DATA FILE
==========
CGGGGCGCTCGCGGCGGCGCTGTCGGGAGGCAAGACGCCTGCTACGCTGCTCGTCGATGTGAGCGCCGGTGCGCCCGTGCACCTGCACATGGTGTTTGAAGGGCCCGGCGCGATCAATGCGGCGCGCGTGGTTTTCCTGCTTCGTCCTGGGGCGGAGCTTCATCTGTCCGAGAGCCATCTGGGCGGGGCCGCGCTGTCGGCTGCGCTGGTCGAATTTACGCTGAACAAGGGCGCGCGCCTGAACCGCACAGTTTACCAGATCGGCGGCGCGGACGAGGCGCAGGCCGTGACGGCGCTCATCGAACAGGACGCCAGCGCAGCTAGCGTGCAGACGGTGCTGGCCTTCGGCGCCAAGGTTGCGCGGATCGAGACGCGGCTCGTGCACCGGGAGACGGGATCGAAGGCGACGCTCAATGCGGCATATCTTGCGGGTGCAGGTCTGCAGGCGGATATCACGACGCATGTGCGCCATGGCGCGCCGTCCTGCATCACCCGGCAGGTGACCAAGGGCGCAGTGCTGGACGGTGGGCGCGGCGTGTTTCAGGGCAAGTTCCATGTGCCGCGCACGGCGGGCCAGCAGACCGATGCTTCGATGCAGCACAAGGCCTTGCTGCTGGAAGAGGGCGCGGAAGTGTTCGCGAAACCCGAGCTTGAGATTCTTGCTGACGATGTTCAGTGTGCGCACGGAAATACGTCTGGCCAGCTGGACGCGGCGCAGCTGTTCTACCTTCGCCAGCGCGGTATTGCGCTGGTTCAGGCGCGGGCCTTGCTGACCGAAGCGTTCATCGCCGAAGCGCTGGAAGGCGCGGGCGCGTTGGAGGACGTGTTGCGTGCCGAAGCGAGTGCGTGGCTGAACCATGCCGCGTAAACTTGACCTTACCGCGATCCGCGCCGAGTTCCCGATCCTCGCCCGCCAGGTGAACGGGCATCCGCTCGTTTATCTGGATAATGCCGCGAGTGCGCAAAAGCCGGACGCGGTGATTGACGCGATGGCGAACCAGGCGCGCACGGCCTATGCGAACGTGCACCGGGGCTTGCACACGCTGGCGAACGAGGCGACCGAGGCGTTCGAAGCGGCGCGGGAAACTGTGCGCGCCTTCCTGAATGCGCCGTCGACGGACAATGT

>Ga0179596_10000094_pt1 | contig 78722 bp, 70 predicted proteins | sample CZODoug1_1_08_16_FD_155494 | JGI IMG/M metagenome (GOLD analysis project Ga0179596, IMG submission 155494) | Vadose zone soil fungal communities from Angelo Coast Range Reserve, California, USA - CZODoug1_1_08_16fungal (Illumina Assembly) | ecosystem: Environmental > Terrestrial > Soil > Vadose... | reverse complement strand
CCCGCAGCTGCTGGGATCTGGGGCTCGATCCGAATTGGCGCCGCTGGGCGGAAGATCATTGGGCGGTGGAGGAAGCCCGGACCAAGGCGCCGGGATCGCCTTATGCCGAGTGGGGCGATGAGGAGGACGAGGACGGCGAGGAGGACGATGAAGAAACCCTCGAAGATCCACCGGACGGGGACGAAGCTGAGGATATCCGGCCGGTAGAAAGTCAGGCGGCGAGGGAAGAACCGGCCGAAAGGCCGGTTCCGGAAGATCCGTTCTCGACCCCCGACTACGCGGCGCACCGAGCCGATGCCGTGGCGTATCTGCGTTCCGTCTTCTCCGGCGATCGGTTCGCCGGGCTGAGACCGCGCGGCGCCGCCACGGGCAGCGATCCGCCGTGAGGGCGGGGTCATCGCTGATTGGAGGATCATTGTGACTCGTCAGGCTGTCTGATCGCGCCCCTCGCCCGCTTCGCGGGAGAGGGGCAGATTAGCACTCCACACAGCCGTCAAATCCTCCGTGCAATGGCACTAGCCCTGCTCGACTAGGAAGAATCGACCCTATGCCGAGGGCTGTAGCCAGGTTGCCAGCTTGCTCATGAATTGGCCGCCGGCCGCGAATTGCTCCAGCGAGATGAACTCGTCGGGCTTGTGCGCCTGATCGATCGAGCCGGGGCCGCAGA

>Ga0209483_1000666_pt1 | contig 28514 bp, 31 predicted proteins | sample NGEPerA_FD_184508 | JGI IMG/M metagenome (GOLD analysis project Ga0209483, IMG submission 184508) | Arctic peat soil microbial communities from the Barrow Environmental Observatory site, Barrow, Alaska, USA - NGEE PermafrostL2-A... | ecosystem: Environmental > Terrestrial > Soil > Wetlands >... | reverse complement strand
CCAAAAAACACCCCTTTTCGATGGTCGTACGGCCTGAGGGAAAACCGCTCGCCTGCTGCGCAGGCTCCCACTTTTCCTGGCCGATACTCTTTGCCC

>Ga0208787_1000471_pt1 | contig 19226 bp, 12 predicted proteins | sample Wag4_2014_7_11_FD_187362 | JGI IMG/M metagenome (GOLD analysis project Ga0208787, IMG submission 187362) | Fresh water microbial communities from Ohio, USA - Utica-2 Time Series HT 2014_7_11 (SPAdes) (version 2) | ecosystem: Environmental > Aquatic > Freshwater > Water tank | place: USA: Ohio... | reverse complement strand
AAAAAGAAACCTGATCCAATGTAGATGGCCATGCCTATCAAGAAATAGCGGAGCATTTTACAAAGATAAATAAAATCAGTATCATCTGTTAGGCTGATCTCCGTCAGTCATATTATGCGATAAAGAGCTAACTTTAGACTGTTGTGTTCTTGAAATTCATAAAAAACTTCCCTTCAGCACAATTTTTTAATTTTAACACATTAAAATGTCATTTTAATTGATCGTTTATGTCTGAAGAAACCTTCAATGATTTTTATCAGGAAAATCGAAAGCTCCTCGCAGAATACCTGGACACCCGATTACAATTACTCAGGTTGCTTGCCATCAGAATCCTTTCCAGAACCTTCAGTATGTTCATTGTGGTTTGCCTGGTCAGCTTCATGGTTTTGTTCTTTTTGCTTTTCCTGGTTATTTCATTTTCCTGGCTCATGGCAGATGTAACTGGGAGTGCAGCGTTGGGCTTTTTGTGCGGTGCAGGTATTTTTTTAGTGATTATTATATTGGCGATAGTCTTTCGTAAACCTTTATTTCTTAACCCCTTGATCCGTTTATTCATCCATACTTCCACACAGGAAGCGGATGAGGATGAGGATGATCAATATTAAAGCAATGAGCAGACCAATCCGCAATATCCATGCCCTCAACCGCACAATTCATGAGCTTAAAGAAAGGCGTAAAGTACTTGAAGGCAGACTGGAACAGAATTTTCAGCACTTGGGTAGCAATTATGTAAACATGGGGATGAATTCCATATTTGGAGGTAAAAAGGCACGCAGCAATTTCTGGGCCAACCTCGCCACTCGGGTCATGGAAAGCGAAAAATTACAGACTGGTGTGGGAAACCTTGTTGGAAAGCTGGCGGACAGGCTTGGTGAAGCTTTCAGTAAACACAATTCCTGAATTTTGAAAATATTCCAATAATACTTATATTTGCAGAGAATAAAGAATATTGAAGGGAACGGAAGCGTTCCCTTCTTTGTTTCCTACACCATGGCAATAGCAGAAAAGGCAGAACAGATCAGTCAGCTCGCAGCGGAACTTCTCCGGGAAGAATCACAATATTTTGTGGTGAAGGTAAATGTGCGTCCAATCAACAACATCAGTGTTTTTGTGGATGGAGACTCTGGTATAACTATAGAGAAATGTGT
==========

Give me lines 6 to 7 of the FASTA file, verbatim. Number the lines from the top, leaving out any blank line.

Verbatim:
>Ga0208787_1000471_pt1 | contig 19226 bp, 12 predicted proteins | sample Wag4_2014_7_11_FD_187362 | JGI IMG/M metagenome (GOLD analysis project Ga0208787, IMG submission 187362) | Fresh water microbial communities from Ohio, USA - Utica-2 Time Series HT 2014_7_11 (SPAdes) (version 2) | ecosystem: Environmental > Aquatic > Freshwater > Water tank | place: USA: Ohio... | reverse complement strand
AAAAAGAAACCTGATCCAATGTAGATGGCCATGCCTATCAAGAAATAGCGGAGCATTTTACAAAGATAAATAAAATCAGTATCATCTGTTAGGCTGATCTCCGTCAGTCATATTATGCGATAAAGAGCTAACTTTAGACTGTTGTGTTCTTGAAATTCATAAAAAACTTCCCTTCAGCACAATTTTTTAATTTTAACACATTAAAATGTCATTTTAATTGATCGTTTATGTCTGAAGAAACCTTCAATGATTTTTATCAGGAAAATCGAAAGCTCCTCGCAGAATACCTGGACACCCGATTACAATTACTCAGGTTGCTTGCCATCAGAATCCTTTCCAGAACCTTCAGTATGTTCATTGTGGTTTGCCTGGTCAGCTTCATGGTTTTGTTCTTTTTGCTTTTCCTGGTTATTTCATTTTCCTGGCTCATGGCAGATGTAACTGGGAGTGCAGCGTTGGGCTTTTTGTGCGGTGCAGGTATTTTTTTAGTGATTATTATATTGGCGATAGTCTTTCGTAAACCTTTATTTCTTAACCCCTTGATCCGTTTATTCATCCATACTTCCACACAGGAAGCGGATGAGGATGAGGATGATCAATATTAAAGCAATGAGCAGACCAATCCGCAATATCCATGCCCTCAACCGCACAATTCATGAGCTTAAAGAAAGGCGTAAAGTACTTGAAGGCAGACTGGAACAGAATTTTCAGCACTTGGGTAGCAATTATGTAAACATGGGGATGAATTCCATATTTGGAGGTAAAAAGGCACGCAGCAATTTCTGGGCCAACCTCGCCACTCGGGTCATGGAAAGCGAAAAATTACAGACTGGTGTGGGAAACCTTGTTGGAAAGCTGGCGGACAGGCTTGGTGAAGCTTTCAGTAAACACAATTCCTGAATTTTGAAAATATTCCAATAATACTTATATTTGCAGAGAATAAAGAATATTGAAGGGAACGGAAGCGTTCCCTTCTTTGTTTCCTACACCATGGCAATAGCAGAAAAGGCAGAACAGATCAGTCAGCTCGCAGCGGAACTTCTCCGGGAAGAATCACAATATTTTGTGGTGAAGGTAAATGTGCGTCCAATCAACAACATCAGTGTTTTTGTGGATGGAGACTCTGGTATAACTATAGAGAAATGTGT